Stack Overflow is a community of 4.7 million programmers, just like you, helping each other.

Join them; it only takes a minute:

Sign up
Join the Stack Overflow community to:
  1. Ask programming questions
  2. Answer and help your peers
  3. Get recognized for your expertise

My utility app will have 20 individual timers, laid out like this:

- (void)updateTimer
NSDate *currentDate = [NSDate date];
NSTimeInterval timeInterval = [currentDate timeIntervalSinceDate:startDate];
NSDate *timerDate = [NSDate dateWithTimeIntervalSince1970:timeInterval];
NSDateFormatter *dateFormatter = [[NSDateFormatter alloc] init];
[dateFormatter setDateFormat:@"mm:ss"];
[dateFormatter setTimeZone:[NSTimeZone timeZoneForSecondsFromGMT:0.0]];
NSString *timeString=[dateFormatter stringFromDate:timerDate];
stopWatchLabel.text = timeString;
[dateFormatter release];

- (IBAction)onStartPressed:(id)sender {
startDate = [[NSDate date]retain];

// Create the stop watch timer that fires every 1 s
stopWatchTimer = [NSTimer scheduledTimerWithTimeInterval:1.0

- (IBAction)onStopPressed:(id)sender {
[stopWatchTimer invalidate];
stopWatchTimer = nil;
[self updateTimer];

I would like to add all of the time intervals together, and display them as a string. I thought this would be easy, but I just can't get it. I need to sum the NSTimeIntervals, right?

share|improve this question
When you say you want to add all the time intervals together and display as a string, do you mean the time intervals from each of the 20 timers? Or is the issue getting the time interval since you started one of the timers? If for the latter, then just format timeInterval such as String timeString = [NSString stringWithFormat:@"%f", timeInterval]; I don't think you need all the date formatting code. – bobnoble Nov 4 '12 at 3:31
To get mm:ss, use modulo 60 to get the minutes, and the remainder is seconds. – bobnoble Nov 4 '12 at 3:37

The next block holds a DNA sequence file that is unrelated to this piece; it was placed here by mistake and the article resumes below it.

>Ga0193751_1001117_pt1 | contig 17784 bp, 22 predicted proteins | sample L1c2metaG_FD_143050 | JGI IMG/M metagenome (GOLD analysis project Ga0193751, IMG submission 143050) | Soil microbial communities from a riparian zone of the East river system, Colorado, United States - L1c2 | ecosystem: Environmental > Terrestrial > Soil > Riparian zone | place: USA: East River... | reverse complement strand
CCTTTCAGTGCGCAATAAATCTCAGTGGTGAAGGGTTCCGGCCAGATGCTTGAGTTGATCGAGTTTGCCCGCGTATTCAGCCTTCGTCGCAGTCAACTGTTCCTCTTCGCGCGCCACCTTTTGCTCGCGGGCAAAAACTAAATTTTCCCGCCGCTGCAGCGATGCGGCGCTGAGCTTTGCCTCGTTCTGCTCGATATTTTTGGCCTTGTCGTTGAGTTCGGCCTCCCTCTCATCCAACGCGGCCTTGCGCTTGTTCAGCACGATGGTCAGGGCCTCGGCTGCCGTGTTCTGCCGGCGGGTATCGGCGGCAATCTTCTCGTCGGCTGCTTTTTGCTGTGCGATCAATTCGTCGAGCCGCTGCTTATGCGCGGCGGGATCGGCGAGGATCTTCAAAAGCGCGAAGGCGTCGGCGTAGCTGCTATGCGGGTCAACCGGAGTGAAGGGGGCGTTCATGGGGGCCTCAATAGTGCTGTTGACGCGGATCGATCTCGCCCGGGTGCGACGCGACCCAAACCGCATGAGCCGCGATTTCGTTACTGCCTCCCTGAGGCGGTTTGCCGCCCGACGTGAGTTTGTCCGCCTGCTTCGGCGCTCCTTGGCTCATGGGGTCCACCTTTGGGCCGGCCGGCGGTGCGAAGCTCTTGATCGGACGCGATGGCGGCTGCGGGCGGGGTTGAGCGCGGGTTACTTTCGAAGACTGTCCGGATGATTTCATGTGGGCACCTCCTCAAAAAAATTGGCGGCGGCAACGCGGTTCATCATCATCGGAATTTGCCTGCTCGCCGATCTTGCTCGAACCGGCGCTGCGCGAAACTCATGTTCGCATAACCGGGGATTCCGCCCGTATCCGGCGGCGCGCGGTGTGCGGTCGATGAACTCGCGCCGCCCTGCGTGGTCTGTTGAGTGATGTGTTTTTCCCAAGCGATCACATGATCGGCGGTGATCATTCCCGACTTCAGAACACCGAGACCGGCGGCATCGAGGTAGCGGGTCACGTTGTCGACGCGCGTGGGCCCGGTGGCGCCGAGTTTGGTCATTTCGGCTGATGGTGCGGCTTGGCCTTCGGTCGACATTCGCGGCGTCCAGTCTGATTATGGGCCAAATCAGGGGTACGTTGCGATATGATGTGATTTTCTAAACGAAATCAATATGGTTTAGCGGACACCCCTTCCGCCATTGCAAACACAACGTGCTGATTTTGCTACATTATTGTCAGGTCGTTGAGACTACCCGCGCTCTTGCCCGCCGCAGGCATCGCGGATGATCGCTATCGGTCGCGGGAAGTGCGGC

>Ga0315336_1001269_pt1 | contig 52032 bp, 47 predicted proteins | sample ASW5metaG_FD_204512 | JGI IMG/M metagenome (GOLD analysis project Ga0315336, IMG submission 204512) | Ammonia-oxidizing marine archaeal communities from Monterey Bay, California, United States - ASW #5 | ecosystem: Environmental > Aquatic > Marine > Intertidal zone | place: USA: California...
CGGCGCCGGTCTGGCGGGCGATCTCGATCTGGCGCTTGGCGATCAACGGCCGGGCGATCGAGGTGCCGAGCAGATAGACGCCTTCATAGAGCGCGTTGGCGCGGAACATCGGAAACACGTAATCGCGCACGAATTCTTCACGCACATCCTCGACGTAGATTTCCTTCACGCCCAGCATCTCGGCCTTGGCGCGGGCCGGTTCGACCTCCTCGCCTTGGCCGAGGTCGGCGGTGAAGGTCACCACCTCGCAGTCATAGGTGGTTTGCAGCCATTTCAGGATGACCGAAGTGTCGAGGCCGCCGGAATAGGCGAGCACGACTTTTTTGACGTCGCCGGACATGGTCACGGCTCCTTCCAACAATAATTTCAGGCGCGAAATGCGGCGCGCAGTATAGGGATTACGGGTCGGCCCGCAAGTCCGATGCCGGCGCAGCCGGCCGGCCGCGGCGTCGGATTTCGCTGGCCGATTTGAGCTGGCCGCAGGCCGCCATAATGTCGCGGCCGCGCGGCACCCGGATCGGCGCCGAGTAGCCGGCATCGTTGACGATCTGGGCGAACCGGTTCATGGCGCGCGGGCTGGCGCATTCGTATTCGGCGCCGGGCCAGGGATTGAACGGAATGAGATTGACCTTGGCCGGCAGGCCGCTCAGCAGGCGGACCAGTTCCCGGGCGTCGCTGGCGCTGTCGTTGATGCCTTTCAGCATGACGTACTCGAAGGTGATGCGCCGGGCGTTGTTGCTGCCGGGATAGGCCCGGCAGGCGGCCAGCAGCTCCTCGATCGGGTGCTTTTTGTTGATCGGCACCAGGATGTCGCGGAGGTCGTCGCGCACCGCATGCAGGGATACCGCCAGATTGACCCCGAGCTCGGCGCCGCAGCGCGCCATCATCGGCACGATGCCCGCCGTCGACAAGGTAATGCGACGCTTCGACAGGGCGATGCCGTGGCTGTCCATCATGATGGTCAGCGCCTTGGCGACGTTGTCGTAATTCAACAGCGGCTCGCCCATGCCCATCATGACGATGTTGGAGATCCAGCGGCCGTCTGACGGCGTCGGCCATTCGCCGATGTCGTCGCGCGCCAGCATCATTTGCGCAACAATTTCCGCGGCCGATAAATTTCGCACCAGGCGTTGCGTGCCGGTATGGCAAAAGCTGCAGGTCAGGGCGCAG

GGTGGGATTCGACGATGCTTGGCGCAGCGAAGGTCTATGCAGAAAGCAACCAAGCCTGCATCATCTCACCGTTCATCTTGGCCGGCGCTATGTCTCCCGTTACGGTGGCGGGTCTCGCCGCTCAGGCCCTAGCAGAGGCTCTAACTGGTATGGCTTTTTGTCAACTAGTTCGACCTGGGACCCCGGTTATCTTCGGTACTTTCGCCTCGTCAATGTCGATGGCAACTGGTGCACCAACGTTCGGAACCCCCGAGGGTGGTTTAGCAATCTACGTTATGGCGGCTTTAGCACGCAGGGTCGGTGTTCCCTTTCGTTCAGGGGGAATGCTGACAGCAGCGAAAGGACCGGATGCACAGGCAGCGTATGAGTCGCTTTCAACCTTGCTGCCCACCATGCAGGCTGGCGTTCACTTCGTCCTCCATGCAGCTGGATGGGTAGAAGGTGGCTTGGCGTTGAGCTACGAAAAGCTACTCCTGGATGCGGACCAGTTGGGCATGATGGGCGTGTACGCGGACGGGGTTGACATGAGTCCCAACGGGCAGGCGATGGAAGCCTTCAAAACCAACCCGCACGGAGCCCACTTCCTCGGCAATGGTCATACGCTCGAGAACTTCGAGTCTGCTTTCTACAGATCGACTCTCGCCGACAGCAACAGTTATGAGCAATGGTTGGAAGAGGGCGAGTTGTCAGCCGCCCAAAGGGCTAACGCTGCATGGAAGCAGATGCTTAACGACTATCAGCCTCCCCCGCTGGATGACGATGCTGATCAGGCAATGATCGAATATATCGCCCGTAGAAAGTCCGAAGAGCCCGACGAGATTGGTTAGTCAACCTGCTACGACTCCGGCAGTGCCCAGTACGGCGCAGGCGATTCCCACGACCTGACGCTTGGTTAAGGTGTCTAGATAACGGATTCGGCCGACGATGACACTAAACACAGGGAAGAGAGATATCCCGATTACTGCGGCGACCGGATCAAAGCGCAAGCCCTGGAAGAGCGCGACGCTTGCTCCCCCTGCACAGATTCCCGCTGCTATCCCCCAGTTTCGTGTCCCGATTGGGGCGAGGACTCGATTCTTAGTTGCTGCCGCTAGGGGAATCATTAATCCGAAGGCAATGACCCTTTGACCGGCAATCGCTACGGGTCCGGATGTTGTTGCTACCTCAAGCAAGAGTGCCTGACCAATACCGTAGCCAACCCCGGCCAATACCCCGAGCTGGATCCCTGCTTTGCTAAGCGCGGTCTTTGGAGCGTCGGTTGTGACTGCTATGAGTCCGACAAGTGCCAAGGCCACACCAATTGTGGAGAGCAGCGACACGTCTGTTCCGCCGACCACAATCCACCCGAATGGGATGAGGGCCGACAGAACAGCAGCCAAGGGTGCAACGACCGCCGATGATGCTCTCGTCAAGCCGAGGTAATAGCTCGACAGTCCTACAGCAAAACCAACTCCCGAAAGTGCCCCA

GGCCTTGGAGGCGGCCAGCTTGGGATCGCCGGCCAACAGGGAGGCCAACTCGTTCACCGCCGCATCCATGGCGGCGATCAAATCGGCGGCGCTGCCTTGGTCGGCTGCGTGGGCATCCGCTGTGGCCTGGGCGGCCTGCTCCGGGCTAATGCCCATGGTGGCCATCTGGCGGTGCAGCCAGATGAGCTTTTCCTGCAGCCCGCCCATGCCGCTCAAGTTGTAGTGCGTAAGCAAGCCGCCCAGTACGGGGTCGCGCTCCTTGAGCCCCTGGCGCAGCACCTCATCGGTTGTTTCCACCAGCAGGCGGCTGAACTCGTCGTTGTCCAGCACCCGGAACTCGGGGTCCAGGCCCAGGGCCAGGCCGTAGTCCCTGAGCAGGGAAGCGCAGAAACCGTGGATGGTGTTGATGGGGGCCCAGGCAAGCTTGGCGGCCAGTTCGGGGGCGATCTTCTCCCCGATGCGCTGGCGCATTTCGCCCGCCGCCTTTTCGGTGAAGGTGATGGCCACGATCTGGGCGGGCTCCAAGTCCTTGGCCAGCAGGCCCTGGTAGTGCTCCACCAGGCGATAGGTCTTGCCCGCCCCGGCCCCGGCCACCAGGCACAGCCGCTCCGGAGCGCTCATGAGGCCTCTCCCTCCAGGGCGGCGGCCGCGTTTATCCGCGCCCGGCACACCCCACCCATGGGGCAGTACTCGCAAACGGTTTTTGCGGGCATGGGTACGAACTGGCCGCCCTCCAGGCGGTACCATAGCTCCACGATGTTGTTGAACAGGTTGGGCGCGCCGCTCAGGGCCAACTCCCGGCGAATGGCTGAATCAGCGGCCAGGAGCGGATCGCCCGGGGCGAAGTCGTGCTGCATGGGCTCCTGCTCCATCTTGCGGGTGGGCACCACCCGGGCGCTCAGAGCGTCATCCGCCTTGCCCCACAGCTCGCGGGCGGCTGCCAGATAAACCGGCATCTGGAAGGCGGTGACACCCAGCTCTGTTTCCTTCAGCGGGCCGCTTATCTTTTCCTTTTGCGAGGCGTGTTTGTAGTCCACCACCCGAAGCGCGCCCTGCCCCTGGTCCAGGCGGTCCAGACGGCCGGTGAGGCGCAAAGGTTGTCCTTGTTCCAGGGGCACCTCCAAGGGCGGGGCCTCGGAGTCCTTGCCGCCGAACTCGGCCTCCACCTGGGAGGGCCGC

Yes, I need to add the time intervals from any of the 20 timers that the user needs to use. It could be one or some, or all. I want the total time of each of the timers after they are stopped. There will be separate code for each timer. – Joel Wehr Nov 4 '12 at 4:10
up vote 0 down vote accepted

Several approaches you could take. One is to create a timer class that that can be queried for its state (running, stopped, not started, ...) and for its current time interval. Add all of the timers to a collections such as an NSMutableArray. You could then iterate over all the timers in the collection, and for those that are stopped, get its time interval, and sum them together. The partial header for a MyTimer class:

enum TimerState {

typedef enum TimerState TimerState;

#import <Foundation/Foundation.h>

@interface MyTimer : NSObject

@property (nonatomic) NSTimeInterval timeInterval;
@property (nonatomic) TimerState state;

- (void) reset;
- (void) start;


Declare your array:

#define MAX_TIMER_COUNT 20
NSMutableArray *myTimerArray = [NSMutableArray arrayWithCapacity:MAX_TIMER_COUNT];

Add each timer to the array:

MyTimer *myTimer = [[MyTimer alloc] init];
[myTimerArray addObject:myTimer];

When appropriate, iterate over the collection of timers and sum the time intervals for the Stopped timers:

NSTimeInterval totalTimeInterval = 0.0;
for (MyTimer *timer in myTimerArray){
    if (timer.state == Stopped) {
        totalTimeInterval += timer.timeInterval;
share|improve this answer
Thanks. I did find a similar way to do this, but your solution looks more eloquent. I'm going to mark this as answered. – Joel Wehr Nov 9 '12 at 14:46

Your Answer


By posting your answer, you agree to the privacy policy and terms of service.

Not the answer you're looking for? Browse other questions tagged or ask your own question.